Hello all, once again we are back with top photographer from Delhi, India in our today’s interview. Atul Sharma is a 56 years old photographers based in Gurgaon, a lawyer turned photographer, so lets see what Atul had to say to snaptured interview…
Hello and thanks for your time to snaptured.com, please introduce yourself to our viewers 🙂
Hi, this is Atul Sharma, based in Gurgaon, India. I’m 56 years old and started out as a lawyer but switched to designing and operating inbound bicycling and photography tours in the Indian subcontinent for the American & Canadian market. Finally, in 1995 I became a full time professional photographer.
You have a fantastic and inspiring portfolio Can you tell us how you got started in photography?
Thanks for the compliment.I first started fooling around with a camera presented by my father when I was about 8years old.A few years later, while in boarding school,I got totally hooked on to it as a hobby.Seeing the image appear on a blank paper in the dark room was a magical experience. Since then, I never looked back. Instinctively drawn to nature,I was always very happy to go hiking and trekking at every opportunity I got, accompanied by my camera ofcourse.
Galactic centre & Shivling Peak from Tapovan, Uttarakhand
What took you to be at this level? As a successful photographer
After a few years in the legal profession, (I had inherited my father’s law practise), I decided to pursuemy twin passions of photography and travel. There was no better way to do that than by getting into the inbound travel trade, focusing on adventure and photo tours. In 1992, I got the opportunity, thanks to a childhood friend who was in advertising, to shoot my first commerial assignment.Finally, in 1995 I decided to take the plunge into becoming a full time professional photographer. I love photography and considered myself to be blessed for being able to earn a living from my passion – the hard work is therefore very enjoyable.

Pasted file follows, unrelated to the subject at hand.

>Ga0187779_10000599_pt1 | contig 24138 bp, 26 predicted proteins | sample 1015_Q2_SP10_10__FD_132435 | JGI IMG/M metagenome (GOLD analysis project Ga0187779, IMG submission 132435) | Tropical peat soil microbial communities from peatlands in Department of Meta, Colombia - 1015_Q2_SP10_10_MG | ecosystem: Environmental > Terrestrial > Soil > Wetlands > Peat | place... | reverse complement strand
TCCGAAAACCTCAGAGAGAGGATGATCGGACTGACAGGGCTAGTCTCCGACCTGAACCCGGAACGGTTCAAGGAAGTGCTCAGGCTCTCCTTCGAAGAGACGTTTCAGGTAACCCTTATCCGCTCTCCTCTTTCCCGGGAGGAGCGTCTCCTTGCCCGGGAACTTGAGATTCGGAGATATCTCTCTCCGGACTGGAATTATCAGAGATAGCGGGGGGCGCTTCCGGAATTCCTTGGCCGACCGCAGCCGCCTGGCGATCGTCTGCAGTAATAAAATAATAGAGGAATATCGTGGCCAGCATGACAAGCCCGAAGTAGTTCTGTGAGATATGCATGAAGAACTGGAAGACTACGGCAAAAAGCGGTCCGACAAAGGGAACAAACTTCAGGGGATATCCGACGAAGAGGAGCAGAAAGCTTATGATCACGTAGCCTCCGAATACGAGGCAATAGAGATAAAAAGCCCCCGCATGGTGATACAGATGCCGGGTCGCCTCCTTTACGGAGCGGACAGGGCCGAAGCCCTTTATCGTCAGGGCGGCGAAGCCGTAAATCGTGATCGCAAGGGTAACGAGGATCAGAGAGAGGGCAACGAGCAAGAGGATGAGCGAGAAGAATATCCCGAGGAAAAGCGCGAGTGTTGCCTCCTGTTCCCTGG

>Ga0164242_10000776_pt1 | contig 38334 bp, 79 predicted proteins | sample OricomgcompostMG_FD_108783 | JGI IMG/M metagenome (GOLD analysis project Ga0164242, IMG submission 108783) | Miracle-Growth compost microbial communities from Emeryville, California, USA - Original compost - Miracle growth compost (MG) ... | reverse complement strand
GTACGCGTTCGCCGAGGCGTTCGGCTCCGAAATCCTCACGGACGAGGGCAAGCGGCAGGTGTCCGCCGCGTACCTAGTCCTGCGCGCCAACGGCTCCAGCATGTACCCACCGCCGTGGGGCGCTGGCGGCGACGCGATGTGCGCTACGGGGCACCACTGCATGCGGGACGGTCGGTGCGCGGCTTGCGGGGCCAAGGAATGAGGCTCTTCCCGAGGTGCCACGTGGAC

What difficulties you face in the field of your photography?
I’m entirely self taught in the analog era. In the India of seventies and eighties, not only was it difficult to buy photography equipment (almost all cameras used to be smuggled in due to import restrictions)but even access to photography books and magazines wasn’t easy. There were no photography schools either. We had to shoot on transparency film (slides) to learn from our mistakes, as shooting and developing on negative film left one at the mercy of the printer’s interpretation. All this analog stuffprobably sounds like a different language to the present generation brought up on digital photography, but that is what gave me a very solid grounding in the basics of photography. So relatively speaking, these days, with access to the vast resources on the internet to learn from, and the immediate feedback of digital photograpy, lifeis much easier.
What motivates you to take pictures and make them great?
I experience this incredible feeling when I’m taking photographs, and this is difficult to put in words – kind of being in a very unique and special zone, which keeps me going.Also, the ability to draw out an emotion from the viewer,through an image, is a strong motivation. In the analog era, I enjoyed working in the dark room,but now there is so much more one can do on the computer to bring forth the idea at the point of clicking the image.Always striving for perfection, and the exposure to brilliant work on the net,is what drives me to keep learning and honing my skills with both the camera and computer. In a nut shell, its my passion which keeps me going.